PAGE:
My son came home with a list of words. The goal is for all first graders to read that list by the end of the year. He read the list out loud while he ate his after-school snack.

I was so upset that I offered him another bowl of ice cream so we didn’t have to talk.

I thought I would have fear that I wasn’t teaching my homeschooled son well enough. But all my worries are for the boy who’s in school.

27 replies
  1. Victoria
    Victoria says:

    If he is ahead of his classmates, why not see if he can skip a grade?

    This just shows that you are doing a great job in educating your children at home. If you are going to keep your son in school, you will have to continue advocating for him. It looks like you are doing a terrific job.

  2. Jana Miller
    Jana Miller says:

    oh my goodness…I wouldn’t skip him a grade. That’s really hard on kids but it’s also hard sitting around bored out of your mind.

    Do you have a homeschool support group where he could take classes a couple days a week or at least go to a couple of park days? that might make him rethink homeschooling.

    Jana

  3. Lori
    Lori says:

    what’s wrong with skipping a grade? my school wanted to skip me two grades and my parents said no way. i was the tallest girl and i was bored out of my mind until .. college. skipping would have been the best solution.

    • Penelope Trunk
      Penelope Trunk says:

      I think it’s pretty well established that skipping a grade is not good for a kid. Just because a kid is really bright doesn’t mean their social and emotional skills are a year ahead.

      My son’s dad skipped a grade and hated it.

      I’m hoping the idea of differentiated instruction has made it to our school. I think you can have a kid learning different math but similar social skills more easily than learning different social skills and similar math.

      Penelope

      • Jana Miller
        Jana Miller says:

        Yes, I agree. Especially for boys…they seem to be further behind girls socially and skipping a grade really puts them at a disadvantage. And it’s a lot to manage work wise even for a bright child.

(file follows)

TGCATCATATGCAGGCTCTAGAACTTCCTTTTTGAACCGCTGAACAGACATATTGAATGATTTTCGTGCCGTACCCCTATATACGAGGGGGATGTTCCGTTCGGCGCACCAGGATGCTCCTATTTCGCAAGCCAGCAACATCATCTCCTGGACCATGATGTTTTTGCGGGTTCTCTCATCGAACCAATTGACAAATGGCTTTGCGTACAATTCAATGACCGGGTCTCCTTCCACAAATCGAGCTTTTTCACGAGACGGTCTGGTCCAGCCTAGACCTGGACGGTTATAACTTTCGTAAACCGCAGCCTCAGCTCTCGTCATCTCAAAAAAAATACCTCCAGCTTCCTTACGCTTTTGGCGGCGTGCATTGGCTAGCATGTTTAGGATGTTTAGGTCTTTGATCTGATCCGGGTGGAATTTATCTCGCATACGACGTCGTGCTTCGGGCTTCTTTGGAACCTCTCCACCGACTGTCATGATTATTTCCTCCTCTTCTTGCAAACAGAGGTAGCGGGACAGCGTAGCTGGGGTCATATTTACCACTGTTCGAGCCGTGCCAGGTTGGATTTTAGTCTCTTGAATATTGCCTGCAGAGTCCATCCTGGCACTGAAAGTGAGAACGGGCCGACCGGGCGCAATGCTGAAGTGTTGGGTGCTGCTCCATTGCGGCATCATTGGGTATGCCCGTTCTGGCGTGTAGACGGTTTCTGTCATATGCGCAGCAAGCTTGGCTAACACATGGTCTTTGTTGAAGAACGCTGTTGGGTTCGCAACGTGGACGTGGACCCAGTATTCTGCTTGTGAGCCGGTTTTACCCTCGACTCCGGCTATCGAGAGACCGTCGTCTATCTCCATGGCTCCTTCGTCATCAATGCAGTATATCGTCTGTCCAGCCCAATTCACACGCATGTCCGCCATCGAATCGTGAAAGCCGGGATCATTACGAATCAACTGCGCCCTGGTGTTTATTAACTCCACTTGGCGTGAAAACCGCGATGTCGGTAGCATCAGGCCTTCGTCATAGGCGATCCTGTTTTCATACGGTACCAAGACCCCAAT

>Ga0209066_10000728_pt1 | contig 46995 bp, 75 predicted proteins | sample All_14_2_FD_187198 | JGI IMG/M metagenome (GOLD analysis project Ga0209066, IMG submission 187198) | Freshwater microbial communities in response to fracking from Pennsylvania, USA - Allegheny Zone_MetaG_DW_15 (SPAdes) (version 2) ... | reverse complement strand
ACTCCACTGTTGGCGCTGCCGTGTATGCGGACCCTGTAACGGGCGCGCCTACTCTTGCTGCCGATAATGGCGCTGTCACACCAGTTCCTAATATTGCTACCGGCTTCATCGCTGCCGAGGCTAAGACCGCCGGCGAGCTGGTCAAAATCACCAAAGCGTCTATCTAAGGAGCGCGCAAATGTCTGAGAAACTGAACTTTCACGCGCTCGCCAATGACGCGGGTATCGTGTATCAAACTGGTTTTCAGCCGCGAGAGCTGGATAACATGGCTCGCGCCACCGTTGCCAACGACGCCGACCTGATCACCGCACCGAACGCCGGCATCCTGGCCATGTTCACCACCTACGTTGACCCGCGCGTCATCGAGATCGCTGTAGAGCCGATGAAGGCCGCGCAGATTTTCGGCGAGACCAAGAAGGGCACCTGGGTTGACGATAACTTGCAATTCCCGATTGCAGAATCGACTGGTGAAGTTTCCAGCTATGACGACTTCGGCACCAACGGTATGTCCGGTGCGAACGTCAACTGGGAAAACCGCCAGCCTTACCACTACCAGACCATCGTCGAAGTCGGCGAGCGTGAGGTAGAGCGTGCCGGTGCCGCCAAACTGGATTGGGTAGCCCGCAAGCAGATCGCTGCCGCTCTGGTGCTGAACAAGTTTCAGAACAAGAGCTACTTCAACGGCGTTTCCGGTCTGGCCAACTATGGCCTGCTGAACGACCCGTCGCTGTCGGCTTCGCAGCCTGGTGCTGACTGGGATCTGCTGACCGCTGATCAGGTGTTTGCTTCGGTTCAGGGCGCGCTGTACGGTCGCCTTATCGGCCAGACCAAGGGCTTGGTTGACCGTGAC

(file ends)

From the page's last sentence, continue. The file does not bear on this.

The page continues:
• karelys
        karelys says:

        i seriously thought that everywhere you could be doing classes at different levels if need be. For example, 5th grade math if you’re in 4th and 3th English if need be. Maybe that’s just something where I come from??

        • Penelope Trunk
          Penelope Trunk says:

          Our school tells me that this is the first year they are doing differentiated instruction. So hopefully that will work for us.

          I think the differentiated instruction will be the key factor to determining if I keep my son in the school or not. If there is no differentiated instruction, I can’t see how he can stay.

          Penelope

      • Lori
        Lori says:

        maybe this is generally true. it wouldn’t have been true for me. my best friend was already in the class they wanted to skip me to. being far beyond my classmates academically was no social picnic; at least skipping grades would have made the work less boring and i could have graduated sooner.

        my son skipped one grade and is planning to start college at 16. he’s mature beyond his years, to grab a handy cliché. he’s 14 but he looks 20. he has friends his own age and older.

        we have friends that skipped their son a grade and he suffered socially. we have other friends who artificially held their son back *two* years — über-redshirting — and he is suffering socially because he’s *too* mature for his classmates. but anecdotal evidence aside, this has to be something that is taken on a case by case basis. i don’t care if it doesn’t work for 99% of kids as long as it works for mine. once you go full customization, you never go back.

        • Lori
          Lori says:

          it occurs to me that, in this era of rampant redshirting, simply by enrolling your child at the traditional age (e.g., starting K at age 5) you are essentially skipping him a grade.

  4. Mark W.
    Mark W. says: